Power of Ideas
Predicting Hit Products
Prof. Teck-Hua Ho champions prediction markets
Anyone who tried to buy the Wii, Nintendo's latest video game console, during the last holiday season knows about the inability of firms to forecast market demand.
Wii shortages abounded because Nintendo failed to accurately predict how successful it would be.
One novel way to improve such forecasts is a prediction market, says Teck-Hua Ho, the Haas School's William Halford Jr. Family Professor of Marketing. Ho recently outlined how prediction markets work in an article for the 50th anniversary issue of the Haas School business journal, California Management Review.
A prediction market is an exchange in which participants vote on a possible outcome by buying and selling shares that correspond to that outcome, similar to trading in the stock market. The most likely forecasts trade for a higher price than shares in a less likely scenario.
"The key idea behind a prediction market is pooling the knowledge of many people within a company," Ho says. "It's a very powerful tool for firms with many different pockets of expertise or a widely dispersed or isolated workforce."
Such markets have been created to predict the next president, Hollywood blockbusters, and flu outbreaks. But Ho and his co-author, Kay-Yut Chen, a principal scientist at Hewlett-Packard Laboratories, believe that prediction markets also work well for forecasting demand for new product innovations, particularly in the high-tech arena.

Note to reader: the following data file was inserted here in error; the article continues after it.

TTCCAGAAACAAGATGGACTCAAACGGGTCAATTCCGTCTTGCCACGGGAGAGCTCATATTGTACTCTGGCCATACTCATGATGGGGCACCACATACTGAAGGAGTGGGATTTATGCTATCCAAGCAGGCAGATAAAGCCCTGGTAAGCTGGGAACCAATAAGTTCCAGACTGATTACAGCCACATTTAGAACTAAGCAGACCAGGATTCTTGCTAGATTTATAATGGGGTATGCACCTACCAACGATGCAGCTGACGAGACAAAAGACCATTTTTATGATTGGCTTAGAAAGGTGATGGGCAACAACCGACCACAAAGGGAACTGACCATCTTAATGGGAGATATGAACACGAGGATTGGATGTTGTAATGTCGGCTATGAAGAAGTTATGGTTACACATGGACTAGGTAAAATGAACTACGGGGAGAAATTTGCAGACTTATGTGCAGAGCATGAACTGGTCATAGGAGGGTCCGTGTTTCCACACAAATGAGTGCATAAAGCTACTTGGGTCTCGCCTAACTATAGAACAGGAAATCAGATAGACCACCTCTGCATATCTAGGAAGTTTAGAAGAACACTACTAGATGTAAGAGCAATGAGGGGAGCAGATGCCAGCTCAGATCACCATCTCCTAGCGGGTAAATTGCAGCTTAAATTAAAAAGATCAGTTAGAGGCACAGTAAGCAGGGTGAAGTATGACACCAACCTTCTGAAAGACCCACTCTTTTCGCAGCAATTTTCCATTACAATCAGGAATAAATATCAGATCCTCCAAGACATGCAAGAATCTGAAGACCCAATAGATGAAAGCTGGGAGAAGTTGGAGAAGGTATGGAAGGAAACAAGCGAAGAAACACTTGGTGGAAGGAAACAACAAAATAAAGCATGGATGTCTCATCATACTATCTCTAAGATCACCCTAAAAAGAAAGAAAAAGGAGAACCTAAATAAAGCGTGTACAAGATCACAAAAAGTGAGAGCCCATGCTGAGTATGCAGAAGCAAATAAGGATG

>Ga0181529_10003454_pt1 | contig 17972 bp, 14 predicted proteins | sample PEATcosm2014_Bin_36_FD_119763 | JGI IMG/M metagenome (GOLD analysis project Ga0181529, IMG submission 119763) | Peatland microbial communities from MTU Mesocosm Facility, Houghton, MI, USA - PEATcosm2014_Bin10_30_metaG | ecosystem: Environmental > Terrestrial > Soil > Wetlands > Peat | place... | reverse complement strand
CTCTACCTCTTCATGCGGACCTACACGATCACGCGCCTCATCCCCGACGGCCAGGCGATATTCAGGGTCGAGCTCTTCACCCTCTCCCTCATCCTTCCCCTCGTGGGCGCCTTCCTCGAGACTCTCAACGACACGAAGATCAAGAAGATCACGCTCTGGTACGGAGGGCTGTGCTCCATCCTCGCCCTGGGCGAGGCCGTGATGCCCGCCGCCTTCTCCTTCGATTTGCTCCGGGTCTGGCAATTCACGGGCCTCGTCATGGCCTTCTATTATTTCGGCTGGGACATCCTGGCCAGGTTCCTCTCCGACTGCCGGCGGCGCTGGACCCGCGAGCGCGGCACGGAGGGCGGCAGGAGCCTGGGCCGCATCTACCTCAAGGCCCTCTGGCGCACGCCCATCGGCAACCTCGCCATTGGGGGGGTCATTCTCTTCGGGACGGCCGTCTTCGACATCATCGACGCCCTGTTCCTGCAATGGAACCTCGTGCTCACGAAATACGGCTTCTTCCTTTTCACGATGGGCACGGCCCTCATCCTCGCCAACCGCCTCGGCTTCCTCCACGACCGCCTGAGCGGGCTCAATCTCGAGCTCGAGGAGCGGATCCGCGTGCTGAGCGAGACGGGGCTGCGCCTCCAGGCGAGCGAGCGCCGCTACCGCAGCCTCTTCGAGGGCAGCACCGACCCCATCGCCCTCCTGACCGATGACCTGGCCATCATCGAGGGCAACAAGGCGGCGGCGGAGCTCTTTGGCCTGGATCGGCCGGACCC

H-P tested prediction markets to forecast sales of several existing and new products and found that six of eight prediction markets were more accurate than official forecasts. "Prediction markets work because you get a lot of people and ask them to put their money where their mouth is," Chen says.
In a step-by-step guide on how to create a prediction market, Ho and Chen advise recruiting at least 50 participants and providing a strong monetary incentive to promote active trading - at least $500 per participant.
A firm then creates ten different forecasts -- either according to sales or units sold -- and gives each participant a set number of shares and cash to trade, buy, and sell, according to their beliefs about which forecast is most accurate.
After a product is launched and sales are observed, participants who own shares in the prediction that matches actual sales receive $1 per share.
Ho and Chen describe five principles, which they refer to as I4C (pronounced "I foresee"), that form the foundation of a successful prediction market. The principles are incentive, indicator, improvement, independence, and crowd.
Under those principles, a prediction market works in part because the price of shares for different forecasts serves as a concise "indicator" of information for all participants. The pricing process conveys information to uninformed participations and therefore helps them "improve" their knowledge about demand. Prediction markets work best when there is a large, "independent" "crowd" of participants who receive strong monetary "incentives," based on the theory that a crowd is more intelligent than a small group of experts, Ho and Chen argue.
However, Ho and Chen note a few common pitfalls of prediction markets, including too few participants and too little trading.
"The biggest challenge is getting people in the company to be active," Ho says. "Contributing knowledge to this market in the form of trading has to be part of the job."